Kelvin Sampson: Getting punched in the mouth was much needed for UH
It’s not often that a Kelvin Sampson-coached team is not the toughest on the court, but that was the case on Saturday afternoon.
While No. 2 Houston entered as 19-point favorites, it was Kent State that landed the first punch — a blow that was much-needed for the Cougars, according to Sampson.
“This was a day for growth,” Sampson said after the game. “We needed this. We needed to get popped in the mouth.”
If there weren’t names on the jerseys, people might have confused the Golden Flames with the Cougars based on the type of toughness Kent State displayed from the jump.
“(Kent State) looked more like a Cougar basketball team than we did,” Sampson said.
Kent State’s swarming defense caused UH all sorts of problems taking care of the ball, forcing a season-high 23 UH turnovers.
“Oof” and “ouch” was all Sampson could say when looking at the stats postgame.
Even with the turnovers and shooting a mere 32 percent from the field, the Cougars found a way to come away with the victory thanks to their bread and butter — smothering defense and controlling the glass.
“I’m glad our guys know that on nights that we don’t make shots, we still know how to win,” Sampson said. “A lot of that has to do with our culture and how we prepare.”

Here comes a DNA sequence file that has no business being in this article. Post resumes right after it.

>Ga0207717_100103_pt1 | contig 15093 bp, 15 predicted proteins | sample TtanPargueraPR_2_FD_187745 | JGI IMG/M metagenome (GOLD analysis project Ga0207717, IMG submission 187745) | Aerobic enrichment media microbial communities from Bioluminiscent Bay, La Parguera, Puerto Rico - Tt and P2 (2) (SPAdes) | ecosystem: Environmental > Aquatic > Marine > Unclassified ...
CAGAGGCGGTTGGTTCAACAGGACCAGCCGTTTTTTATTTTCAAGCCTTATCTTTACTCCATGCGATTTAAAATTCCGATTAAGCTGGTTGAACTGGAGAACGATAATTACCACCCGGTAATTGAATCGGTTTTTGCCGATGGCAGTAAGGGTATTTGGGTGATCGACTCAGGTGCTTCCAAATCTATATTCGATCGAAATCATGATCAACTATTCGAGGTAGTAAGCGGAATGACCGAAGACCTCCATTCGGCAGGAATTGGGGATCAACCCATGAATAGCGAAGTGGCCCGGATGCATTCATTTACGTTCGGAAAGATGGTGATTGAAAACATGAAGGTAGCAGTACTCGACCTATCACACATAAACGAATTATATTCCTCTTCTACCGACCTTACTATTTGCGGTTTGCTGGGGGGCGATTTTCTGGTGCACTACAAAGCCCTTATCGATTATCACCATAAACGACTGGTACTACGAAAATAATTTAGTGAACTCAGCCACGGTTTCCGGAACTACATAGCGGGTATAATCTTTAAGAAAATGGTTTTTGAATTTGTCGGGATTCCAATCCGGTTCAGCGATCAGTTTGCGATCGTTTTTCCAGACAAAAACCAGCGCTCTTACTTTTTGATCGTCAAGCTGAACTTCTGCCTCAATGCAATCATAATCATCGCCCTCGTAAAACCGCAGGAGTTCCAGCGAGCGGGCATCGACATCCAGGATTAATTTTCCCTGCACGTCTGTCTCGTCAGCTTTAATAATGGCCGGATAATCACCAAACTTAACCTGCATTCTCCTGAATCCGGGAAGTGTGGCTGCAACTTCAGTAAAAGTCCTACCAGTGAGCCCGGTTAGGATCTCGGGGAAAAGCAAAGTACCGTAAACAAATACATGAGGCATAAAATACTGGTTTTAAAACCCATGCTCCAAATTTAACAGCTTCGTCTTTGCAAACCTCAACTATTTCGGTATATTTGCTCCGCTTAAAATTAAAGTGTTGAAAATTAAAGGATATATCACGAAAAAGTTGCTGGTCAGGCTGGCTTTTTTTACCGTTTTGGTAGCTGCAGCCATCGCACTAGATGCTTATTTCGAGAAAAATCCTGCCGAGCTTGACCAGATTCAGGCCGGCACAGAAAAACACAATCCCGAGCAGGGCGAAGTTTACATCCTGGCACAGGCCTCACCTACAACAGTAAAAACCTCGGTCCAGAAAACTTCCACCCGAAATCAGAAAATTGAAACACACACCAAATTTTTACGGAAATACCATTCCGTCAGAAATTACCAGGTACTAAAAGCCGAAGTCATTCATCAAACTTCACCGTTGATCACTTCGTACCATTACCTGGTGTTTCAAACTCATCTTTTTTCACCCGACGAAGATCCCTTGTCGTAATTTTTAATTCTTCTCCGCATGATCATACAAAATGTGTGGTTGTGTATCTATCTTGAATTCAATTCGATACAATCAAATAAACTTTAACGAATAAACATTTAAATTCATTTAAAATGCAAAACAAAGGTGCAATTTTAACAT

UH dominated the boards, pulling down a Fertitta Center-record 56 rebounds, 16 of which came on the offensive glass.
“We outrebounded that team by 23. Soft teams don’t do that,” Sampson said. “We played tough too.”
Defensively, UH held Kent State without a made field goal for the final 8 minutes, 30 seconds of the first half. The Cougars put together another stretch of over seven minutes holding the Golden Flashes scoreless.
While it wasn’t pretty, the win exemplified what November, a month that Sampson has coined being about growth and development, is all about.
Months from now, while the narrow victory against Kent State will be long forgotten by UH fans, it might prove to be just the wake-up call that the Cougars needed if they are to remain one of the top teams in college basketball.
“If we’re going to get better, it’s important for our guys to know that they can find a way to win when things didn’t go your way,” Sampson said. “A lot of teams out there can’t win on nights the ball doesn’t go in.”